National Center for
2BBL: NMR structures of the peptide linked to the genome (VPg) of poliovirus in a stabilizing solvent
Peptides (2006) 27 p.1676-1684» All references (2)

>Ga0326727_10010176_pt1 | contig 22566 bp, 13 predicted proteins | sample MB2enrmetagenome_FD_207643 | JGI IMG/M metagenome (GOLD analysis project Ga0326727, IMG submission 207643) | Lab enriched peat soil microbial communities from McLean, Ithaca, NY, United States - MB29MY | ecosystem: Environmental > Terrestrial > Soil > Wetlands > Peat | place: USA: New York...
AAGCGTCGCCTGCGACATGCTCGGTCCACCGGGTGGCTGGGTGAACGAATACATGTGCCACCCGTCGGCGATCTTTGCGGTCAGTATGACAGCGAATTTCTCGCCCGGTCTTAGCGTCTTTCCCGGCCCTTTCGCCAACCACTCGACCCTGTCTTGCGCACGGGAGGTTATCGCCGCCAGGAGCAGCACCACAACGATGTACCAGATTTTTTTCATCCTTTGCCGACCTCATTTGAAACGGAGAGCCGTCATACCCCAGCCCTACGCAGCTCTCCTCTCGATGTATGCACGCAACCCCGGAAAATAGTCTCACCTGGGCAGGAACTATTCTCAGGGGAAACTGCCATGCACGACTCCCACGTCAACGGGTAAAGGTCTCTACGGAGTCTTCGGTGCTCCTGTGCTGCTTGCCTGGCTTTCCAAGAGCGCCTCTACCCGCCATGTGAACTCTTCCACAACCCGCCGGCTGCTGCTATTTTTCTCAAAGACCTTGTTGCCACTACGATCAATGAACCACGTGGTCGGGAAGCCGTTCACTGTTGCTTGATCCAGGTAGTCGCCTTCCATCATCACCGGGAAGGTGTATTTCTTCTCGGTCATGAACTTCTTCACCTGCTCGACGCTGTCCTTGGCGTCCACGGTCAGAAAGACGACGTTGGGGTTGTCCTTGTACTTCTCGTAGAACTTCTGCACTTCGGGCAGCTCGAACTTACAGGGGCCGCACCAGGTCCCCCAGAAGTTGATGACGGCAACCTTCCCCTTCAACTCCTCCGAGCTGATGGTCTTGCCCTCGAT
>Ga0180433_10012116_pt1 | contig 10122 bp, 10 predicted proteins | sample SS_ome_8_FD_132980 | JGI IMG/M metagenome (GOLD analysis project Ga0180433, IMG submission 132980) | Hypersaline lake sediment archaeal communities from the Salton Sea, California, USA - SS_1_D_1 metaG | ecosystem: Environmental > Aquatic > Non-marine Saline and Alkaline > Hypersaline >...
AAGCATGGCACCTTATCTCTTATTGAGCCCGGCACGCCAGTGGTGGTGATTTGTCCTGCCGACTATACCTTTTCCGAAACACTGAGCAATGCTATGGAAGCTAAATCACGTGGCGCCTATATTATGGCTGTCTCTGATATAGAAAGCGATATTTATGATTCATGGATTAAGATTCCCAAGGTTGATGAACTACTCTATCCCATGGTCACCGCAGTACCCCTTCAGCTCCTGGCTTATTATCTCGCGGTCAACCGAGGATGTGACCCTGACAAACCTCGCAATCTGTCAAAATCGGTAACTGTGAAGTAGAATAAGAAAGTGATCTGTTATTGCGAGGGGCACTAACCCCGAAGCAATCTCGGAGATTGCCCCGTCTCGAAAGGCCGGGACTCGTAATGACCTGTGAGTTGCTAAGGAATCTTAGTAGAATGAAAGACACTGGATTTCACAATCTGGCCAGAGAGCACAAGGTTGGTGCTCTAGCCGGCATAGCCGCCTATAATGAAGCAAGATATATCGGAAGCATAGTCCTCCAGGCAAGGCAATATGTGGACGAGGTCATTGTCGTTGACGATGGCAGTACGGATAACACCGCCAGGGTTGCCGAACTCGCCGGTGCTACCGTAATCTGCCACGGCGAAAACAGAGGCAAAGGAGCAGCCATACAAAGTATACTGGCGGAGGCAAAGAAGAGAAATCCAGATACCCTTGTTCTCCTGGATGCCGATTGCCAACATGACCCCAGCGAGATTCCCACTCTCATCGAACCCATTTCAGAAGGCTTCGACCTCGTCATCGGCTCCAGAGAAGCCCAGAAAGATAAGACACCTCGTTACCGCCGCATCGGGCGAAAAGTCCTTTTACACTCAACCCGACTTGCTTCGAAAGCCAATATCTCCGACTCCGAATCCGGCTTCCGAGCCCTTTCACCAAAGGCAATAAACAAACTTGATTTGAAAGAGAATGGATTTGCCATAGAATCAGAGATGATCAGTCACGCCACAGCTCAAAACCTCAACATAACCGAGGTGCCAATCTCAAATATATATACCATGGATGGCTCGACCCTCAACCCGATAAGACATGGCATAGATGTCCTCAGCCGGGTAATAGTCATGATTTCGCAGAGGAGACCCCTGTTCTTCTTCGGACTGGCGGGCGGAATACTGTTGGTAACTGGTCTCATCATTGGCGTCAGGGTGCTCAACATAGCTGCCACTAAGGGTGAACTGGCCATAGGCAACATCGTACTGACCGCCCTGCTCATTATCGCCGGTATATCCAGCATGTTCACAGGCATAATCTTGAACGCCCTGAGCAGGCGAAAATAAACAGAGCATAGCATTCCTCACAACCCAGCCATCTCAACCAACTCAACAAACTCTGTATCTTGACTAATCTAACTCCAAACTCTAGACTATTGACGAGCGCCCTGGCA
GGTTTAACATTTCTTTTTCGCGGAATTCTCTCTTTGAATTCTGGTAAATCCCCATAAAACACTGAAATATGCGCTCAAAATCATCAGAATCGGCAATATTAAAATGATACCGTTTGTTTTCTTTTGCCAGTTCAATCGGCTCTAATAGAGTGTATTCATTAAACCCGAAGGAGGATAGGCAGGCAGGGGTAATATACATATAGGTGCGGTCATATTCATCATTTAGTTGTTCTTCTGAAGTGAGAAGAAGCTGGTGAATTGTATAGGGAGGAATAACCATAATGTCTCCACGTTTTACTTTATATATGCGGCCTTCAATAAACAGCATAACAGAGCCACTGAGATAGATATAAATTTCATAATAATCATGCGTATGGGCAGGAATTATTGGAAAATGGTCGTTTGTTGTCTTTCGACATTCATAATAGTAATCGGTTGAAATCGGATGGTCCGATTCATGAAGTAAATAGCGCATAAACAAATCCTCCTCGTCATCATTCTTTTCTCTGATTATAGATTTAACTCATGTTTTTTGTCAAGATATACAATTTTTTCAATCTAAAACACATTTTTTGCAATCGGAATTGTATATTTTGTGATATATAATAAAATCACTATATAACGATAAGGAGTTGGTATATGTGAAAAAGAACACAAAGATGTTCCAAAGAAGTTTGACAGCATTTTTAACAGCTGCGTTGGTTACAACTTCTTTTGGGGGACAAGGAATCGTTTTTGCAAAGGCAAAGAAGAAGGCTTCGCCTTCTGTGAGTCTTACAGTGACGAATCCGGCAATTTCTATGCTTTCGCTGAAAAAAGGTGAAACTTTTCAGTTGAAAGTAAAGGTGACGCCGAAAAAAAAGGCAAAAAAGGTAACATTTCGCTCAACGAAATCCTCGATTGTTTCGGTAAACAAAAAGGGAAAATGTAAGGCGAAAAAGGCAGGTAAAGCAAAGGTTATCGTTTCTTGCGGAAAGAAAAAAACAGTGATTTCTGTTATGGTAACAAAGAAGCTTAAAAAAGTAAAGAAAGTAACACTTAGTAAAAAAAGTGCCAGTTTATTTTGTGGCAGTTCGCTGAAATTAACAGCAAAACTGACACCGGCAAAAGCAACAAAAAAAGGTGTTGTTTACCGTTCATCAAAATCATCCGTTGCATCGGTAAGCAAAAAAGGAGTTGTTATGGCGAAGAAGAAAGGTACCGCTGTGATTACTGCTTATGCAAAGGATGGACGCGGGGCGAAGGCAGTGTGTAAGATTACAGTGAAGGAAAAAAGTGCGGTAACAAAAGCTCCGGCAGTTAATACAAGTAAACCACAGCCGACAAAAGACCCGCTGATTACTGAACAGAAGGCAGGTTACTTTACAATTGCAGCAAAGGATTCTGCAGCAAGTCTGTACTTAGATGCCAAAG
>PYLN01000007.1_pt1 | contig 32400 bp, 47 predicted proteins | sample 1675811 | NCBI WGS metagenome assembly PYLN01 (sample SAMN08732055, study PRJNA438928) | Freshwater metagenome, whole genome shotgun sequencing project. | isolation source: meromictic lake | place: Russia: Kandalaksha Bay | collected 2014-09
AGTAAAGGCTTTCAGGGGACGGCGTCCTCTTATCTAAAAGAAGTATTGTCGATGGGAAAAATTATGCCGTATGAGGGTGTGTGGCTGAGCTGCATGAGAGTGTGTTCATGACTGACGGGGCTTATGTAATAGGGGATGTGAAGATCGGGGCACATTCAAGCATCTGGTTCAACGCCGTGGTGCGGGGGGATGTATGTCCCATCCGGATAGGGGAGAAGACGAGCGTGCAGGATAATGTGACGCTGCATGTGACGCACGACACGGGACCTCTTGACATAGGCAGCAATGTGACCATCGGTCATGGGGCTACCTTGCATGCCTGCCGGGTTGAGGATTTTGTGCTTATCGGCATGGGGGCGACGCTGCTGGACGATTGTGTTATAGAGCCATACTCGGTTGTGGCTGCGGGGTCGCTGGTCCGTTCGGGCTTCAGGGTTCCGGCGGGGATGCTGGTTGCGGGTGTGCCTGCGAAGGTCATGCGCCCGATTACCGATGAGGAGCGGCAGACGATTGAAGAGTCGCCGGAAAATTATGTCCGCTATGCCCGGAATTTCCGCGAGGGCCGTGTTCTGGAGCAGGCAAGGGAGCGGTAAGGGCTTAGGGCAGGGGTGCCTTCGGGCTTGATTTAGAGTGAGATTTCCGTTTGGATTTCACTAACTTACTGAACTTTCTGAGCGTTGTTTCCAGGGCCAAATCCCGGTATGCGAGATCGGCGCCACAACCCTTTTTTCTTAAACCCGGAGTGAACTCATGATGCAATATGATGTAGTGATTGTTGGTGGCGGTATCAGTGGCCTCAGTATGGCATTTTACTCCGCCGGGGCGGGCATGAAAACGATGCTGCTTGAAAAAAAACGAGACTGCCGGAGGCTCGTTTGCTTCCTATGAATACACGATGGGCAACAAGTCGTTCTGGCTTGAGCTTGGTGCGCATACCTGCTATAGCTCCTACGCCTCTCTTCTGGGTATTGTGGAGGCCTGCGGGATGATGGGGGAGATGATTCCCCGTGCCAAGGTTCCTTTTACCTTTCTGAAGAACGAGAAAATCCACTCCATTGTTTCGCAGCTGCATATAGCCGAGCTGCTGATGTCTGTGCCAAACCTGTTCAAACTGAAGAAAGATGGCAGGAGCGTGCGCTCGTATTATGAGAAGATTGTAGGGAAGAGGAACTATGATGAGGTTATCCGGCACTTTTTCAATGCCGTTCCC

VPgs are essential for replication of picornaviruses, which cause diseases such as poliomyelitis, foot and mouth disease, and the common cold. VPg in infected cells is covalently linked to the 5' end of the viral RNA, or, in a uridylylated form, free in the cytoplasm. We show here the first solution structure for a picornaviral VPg, that of the 22-residue peptide from poliovirus serotype 1. VPg in buffer is inherently flexible, but a single conformer was obtained by adding trimethylamine N-oxide (TMAO). TMAO had only minor effects on the TOCSY spectrum. However, it increased the amount of structured peptide, as indicated by more peaks in the NOESY spectrum and an up to 300% increase in the ratio of normalized NOE cross peak intensities to that in buffer. The data for VPg in TMAO yielded a well defined structure bundle with 0.6 A RMSD (versus 6.6 A in buffer alone), with 10-30 unambiguous constraints per residue. The structure consists of a large loop region from residues 1 to 14, from which the reactive tyrosinate projects outward, and a C-terminal helix from residues 18 to 21 that aligns the sidechains of conserved residues on one face. The structure has a stable docking position at an area on the poliovirus polymerase crystal structure identified as a VPg binding site by mutagenesis studies. Further, UTP and ATP dock in a base-specific manner to the reactive face of VPg, held in place by residues conserved in all picornavirus VPgs.